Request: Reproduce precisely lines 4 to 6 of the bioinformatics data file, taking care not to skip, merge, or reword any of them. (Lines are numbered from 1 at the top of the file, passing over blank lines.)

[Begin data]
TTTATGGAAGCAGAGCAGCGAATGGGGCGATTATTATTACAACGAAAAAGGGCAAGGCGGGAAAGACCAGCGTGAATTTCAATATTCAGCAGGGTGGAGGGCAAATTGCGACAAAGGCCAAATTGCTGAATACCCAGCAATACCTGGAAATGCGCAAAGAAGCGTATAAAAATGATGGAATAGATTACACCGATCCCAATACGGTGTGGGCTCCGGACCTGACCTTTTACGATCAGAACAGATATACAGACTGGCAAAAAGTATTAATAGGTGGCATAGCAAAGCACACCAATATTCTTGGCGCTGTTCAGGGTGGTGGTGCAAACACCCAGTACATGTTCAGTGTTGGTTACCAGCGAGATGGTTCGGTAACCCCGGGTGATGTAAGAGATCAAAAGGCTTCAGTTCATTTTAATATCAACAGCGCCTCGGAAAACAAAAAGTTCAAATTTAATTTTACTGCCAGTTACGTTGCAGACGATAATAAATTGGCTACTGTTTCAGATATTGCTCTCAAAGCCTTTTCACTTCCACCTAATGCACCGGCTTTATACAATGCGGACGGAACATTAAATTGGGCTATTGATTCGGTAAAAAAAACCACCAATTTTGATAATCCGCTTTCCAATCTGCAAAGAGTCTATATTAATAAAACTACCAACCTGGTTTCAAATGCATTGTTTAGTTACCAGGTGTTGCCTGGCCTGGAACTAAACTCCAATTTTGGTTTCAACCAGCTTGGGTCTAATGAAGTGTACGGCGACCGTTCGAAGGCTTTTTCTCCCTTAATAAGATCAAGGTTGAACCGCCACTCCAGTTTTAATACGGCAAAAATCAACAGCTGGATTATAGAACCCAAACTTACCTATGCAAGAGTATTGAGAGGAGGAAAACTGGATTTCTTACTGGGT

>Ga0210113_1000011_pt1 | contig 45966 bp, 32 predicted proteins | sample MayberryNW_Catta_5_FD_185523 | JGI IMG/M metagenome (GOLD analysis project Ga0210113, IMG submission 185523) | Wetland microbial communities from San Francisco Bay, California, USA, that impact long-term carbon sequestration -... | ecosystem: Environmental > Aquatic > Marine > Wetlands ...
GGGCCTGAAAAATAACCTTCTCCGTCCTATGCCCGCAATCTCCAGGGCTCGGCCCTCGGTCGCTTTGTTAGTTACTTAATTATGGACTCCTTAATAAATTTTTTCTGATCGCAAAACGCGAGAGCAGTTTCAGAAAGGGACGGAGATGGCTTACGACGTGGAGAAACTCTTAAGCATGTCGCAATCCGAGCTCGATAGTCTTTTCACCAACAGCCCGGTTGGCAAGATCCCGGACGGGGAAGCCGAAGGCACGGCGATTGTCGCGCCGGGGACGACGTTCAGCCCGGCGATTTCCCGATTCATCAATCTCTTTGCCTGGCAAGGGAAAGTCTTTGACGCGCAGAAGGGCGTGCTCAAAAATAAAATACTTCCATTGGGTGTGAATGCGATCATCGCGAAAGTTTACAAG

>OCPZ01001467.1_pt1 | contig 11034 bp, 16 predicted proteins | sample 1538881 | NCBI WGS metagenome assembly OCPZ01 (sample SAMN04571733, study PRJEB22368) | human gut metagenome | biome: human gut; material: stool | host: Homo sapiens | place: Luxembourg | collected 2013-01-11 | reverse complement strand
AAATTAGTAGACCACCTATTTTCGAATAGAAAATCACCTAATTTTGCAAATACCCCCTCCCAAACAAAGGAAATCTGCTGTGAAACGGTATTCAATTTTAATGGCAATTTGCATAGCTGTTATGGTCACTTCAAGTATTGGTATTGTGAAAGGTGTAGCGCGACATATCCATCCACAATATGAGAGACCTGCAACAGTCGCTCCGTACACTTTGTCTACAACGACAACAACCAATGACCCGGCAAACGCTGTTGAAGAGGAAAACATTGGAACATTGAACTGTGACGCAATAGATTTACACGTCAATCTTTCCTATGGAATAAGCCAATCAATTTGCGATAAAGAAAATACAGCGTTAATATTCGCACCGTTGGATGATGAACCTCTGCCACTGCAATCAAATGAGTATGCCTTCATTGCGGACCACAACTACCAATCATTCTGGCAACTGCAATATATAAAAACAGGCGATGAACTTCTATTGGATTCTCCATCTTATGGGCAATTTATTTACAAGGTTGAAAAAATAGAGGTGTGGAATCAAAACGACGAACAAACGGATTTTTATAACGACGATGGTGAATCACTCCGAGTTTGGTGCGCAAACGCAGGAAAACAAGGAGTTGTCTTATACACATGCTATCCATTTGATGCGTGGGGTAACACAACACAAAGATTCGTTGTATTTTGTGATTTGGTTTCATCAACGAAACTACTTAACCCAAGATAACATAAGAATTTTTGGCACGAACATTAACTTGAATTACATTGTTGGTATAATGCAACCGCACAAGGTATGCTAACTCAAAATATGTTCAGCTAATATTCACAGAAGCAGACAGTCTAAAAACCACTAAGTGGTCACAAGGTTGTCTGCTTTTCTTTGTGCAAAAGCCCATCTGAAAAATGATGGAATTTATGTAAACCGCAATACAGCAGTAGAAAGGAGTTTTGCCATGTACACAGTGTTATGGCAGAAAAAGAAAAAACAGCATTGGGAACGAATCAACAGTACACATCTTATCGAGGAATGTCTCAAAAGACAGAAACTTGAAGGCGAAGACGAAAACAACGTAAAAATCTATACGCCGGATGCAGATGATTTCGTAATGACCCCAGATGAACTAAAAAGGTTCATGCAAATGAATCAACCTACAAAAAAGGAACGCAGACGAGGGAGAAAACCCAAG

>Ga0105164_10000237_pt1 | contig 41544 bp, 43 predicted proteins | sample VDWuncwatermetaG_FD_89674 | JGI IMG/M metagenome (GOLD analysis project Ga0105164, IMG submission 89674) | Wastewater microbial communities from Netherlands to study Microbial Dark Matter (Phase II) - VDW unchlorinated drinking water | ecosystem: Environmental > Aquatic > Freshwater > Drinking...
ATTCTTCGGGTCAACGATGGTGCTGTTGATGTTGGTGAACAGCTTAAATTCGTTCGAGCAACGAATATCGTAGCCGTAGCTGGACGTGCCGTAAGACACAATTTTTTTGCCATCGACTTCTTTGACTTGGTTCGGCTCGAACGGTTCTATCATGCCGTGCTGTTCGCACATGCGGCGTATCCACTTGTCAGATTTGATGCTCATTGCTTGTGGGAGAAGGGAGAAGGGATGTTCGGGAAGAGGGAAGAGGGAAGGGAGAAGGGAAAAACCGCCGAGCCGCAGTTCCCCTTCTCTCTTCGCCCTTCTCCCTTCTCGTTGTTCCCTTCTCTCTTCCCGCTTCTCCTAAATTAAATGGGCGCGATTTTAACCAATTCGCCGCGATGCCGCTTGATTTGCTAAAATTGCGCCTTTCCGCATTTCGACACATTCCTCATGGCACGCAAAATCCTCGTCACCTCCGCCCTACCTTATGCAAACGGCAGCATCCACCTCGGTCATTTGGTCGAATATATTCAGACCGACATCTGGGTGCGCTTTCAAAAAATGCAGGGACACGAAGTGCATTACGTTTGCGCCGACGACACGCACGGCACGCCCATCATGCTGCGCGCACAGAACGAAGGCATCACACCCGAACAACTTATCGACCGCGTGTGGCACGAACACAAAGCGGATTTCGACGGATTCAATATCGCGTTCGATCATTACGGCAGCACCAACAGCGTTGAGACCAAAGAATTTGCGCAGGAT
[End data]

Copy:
>OCPZ01001467.1_pt1 | contig 11034 bp, 16 predicted proteins | sample 1538881 | NCBI WGS metagenome assembly OCPZ01 (sample SAMN04571733, study PRJEB22368) | human gut metagenome | biome: human gut; material: stool | host: Homo sapiens | place: Luxembourg | collected 2013-01-11 | reverse complement strand
AAATTAGTAGACCACCTATTTTCGAATAGAAAATCACCTAATTTTGCAAATACCCCCTCCCAAACAAAGGAAATCTGCTGTGAAACGGTATTCAATTTTAATGGCAATTTGCATAGCTGTTATGGTCACTTCAAGTATTGGTATTGTGAAAGGTGTAGCGCGACATATCCATCCACAATATGAGAGACCTGCAACAGTCGCTCCGTACACTTTGTCTACAACGACAACAACCAATGACCCGGCAAACGCTGTTGAAGAGGAAAACATTGGAACATTGAACTGTGACGCAATAGATTTACACGTCAATCTTTCCTATGGAATAAGCCAATCAATTTGCGATAAAGAAAATACAGCGTTAATATTCGCACCGTTGGATGATGAACCTCTGCCACTGCAATCAAATGAGTATGCCTTCATTGCGGACCACAACTACCAATCATTCTGGCAACTGCAATATATAAAAACAGGCGATGAACTTCTATTGGATTCTCCATCTTATGGGCAATTTATTTACAAGGTTGAAAAAATAGAGGTGTGGAATCAAAACGACGAACAAACGGATTTTTATAACGACGATGGTGAATCACTCCGAGTTTGGTGCGCAAACGCAGGAAAACAAGGAGTTGTCTTATACACATGCTATCCATTTGATGCGTGGGGTAACACAACACAAAGATTCGTTGTATTTTGTGATTTGGTTTCATCAACGAAACTACTTAACCCAAGATAACATAAGAATTTTTGGCACGAACATTAACTTGAATTACATTGTTGGTATAATGCAACCGCACAAGGTATGCTAACTCAAAATATGTTCAGCTAATATTCACAGAAGCAGACAGTCTAAAAACCACTAAGTGGTCACAAGGTTGTCTGCTTTTCTTTGTGCAAAAGCCCATCTGAAAAATGATGGAATTTATGTAAACCGCAATACAGCAGTAGAAAGGAGTTTTGCCATGTACACAGTGTTATGGCAGAAAAAGAAAAAACAGCATTGGGAACGAATCAACAGTACACATCTTATCGAGGAATGTCTCAAAAGACAGAAACTTGAAGGCGAAGACGAAAACAACGTAAAAATCTATACGCCGGATGCAGATGATTTCGTAATGACCCCAGATGAACTAAAAAGGTTCATGCAAATGAATCAACCTACAAAAAAGGAACGCAGACGAGGGAGAAAACCCAAG

>Ga0105164_10000237_pt1 | contig 41544 bp, 43 predicted proteins | sample VDWuncwatermetaG_FD_89674 | JGI IMG/M metagenome (GOLD analysis project Ga0105164, IMG submission 89674) | Wastewater microbial communities from Netherlands to study Microbial Dark Matter (Phase II) - VDW unchlorinated drinking water | ecosystem: Environmental > Aquatic > Freshwater > Drinking...